It may surprise some readers to know that, although I am from the UK, I spent part of my life growing up in the USA. I have fond memories of Rochester, Minnesota which was the place where I learned what “winter” really means (the British view of what constitutes ‘snowfall’ is very different to a Minnesotan’s). I enjoyed learning about the cultural differences, and learned a lot about how quirky British people really are. Being outside of my own national culture made me realise how over-politeness and an obsession with ‘fair play’ and queuing really does typify the British psyche.
It was a fantastic opportunity, and I enjoyed studying at a US school. The curriculum was different and when I moved up to the next grade at an age of ten or eleven years, there was an increased focus on learning music. I remember, vividly, speaking to one of my trusted classmates who told me:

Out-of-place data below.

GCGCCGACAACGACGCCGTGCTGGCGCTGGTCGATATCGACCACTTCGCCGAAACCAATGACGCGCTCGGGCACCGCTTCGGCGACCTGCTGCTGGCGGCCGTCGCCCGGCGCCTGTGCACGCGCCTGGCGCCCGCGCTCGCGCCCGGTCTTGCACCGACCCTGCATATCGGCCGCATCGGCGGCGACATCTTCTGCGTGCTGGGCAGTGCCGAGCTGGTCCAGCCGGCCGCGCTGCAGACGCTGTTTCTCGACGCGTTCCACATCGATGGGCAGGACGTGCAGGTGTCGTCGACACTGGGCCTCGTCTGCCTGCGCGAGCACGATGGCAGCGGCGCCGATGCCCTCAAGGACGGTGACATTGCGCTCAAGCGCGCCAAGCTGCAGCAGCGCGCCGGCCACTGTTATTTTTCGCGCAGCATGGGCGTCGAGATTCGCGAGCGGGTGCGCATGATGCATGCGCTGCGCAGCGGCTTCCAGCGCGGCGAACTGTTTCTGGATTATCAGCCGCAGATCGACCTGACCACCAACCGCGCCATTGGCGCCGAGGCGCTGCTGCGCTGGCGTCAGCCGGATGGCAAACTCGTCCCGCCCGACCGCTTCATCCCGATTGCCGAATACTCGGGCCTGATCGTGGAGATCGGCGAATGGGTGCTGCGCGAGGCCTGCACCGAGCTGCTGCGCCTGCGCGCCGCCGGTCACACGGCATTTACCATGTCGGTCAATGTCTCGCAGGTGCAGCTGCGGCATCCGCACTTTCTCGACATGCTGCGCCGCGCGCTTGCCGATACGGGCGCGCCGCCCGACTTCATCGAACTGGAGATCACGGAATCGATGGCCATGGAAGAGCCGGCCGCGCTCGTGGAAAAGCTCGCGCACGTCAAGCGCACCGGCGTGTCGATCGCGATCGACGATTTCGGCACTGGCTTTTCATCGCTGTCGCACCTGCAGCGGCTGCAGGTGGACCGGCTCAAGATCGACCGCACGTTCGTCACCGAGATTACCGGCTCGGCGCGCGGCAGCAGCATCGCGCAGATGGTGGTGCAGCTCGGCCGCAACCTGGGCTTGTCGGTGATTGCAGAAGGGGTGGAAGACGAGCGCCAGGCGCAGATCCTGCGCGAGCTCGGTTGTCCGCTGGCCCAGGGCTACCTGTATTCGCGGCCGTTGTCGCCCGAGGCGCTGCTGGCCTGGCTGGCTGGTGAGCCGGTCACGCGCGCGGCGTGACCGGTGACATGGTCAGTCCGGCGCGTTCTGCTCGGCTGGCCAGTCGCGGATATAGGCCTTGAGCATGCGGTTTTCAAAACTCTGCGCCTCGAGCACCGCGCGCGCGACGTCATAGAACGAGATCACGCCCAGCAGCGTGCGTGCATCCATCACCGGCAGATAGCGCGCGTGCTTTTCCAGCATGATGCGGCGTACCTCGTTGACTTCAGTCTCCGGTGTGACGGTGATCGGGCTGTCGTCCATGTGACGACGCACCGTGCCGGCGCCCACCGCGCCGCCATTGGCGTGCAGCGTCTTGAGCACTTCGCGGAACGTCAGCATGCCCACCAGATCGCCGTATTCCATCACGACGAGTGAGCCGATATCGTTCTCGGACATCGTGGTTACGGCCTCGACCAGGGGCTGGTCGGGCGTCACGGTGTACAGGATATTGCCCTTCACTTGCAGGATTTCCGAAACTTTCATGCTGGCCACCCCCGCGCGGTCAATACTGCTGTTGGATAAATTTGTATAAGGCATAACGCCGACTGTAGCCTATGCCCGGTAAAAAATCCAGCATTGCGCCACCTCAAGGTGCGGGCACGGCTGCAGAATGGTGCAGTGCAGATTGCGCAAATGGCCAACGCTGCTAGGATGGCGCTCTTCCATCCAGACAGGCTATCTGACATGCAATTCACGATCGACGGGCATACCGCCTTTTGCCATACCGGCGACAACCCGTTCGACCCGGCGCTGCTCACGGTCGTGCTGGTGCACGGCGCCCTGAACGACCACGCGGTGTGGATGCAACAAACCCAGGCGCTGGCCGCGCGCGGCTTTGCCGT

“This year you have to choose an instrument, and get good at it. If you don’t choose an instrument, you have to join the choir”.